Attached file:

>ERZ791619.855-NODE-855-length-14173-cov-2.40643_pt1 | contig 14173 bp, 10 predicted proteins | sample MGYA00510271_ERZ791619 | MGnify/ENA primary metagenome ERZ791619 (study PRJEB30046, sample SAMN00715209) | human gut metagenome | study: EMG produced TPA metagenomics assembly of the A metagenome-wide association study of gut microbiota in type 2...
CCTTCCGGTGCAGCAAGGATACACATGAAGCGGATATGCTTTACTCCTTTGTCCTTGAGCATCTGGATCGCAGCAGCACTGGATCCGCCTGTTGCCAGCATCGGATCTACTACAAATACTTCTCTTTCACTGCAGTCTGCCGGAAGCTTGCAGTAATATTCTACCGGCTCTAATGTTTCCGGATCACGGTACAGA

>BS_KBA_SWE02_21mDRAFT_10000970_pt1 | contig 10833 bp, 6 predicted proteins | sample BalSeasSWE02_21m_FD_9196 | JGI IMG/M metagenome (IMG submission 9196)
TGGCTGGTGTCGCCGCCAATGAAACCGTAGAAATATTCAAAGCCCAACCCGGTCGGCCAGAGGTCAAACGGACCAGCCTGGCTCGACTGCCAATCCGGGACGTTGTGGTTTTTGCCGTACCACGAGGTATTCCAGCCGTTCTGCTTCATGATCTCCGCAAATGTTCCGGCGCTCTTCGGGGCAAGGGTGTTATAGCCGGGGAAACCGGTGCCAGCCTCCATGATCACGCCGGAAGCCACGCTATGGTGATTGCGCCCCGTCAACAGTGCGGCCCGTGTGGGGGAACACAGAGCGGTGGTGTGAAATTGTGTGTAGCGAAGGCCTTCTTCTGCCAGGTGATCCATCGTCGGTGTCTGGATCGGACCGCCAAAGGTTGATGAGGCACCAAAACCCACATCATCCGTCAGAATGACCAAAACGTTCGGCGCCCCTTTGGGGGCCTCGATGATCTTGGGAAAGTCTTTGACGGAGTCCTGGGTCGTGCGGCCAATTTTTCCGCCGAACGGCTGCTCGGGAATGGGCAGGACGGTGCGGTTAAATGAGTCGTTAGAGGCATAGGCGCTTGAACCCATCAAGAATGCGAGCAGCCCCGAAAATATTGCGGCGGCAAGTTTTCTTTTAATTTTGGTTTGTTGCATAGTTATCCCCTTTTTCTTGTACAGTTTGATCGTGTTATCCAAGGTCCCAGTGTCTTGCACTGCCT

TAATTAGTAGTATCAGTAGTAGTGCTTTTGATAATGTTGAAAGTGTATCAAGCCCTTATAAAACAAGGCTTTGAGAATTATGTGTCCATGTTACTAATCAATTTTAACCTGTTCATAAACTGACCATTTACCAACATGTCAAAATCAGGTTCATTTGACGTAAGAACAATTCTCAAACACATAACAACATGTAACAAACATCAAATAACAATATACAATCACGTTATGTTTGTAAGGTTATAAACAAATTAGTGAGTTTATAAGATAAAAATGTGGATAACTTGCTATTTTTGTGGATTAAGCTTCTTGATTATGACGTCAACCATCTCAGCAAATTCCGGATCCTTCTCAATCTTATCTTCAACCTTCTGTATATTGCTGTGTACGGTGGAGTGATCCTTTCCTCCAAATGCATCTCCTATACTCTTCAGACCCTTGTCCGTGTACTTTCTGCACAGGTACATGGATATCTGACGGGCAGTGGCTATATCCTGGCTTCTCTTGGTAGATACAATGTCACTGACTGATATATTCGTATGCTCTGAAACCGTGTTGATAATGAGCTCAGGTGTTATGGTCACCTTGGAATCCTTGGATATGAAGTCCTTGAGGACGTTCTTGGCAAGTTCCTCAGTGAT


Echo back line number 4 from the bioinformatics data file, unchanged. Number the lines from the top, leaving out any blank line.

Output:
TGGCTGGTGTCGCCGCCAATGAAACCGTAGAAATATTCAAAGCCCAACCCGGTCGGCCAGAGGTCAAACGGACCAGCCTGGCTCGACTGCCAATCCGGGACGTTGTGGTTTTTGCCGTACCACGAGGTATTCCAGCCGTTCTGCTTCATGATCTCCGCAAATGTTCCGGCGCTCTTCGGGGCAAGGGTGTTATAGCCGGGGAAACCGGTGCCAGCCTCCATGATCACGCCGGAAGCCACGCTATGGTGATTGCGCCCCGTCAACAGTGCGGCCCGTGTGGGGGAACACAGAGCGGTGGTGTGAAATTGTGTGTAGCGAAGGCCTTCTTCTGCCAGGTGATCCATCGTCGGTGTCTGGATCGGACCGCCAAAGGTTGATGAGGCACCAAAACCCACATCATCCGTCAGAATGACCAAAACGTTCGGCGCCCCTTTGGGGGCCTCGATGATCTTGGGAAAGTCTTTGACGGAGTCCTGGGTCGTGCGGCCAATTTTTCCGCCGAACGGCTGCTCGGGAATGGGCAGGACGGTGCGGTTAAATGAGTCGTTAGAGGCATAGGCGCTTGAACCCATCAAGAATGCGAGCAGCCCCGAAAATATTGCGGCGGCAAGTTTTCTTTTAATTTTGGTTTGTTGCATAGTTATCCCCTTTTTCTTGTACAGTTTGATCGTGTTATCCAAGGTCCCAGTGTCTTGCACTGCCT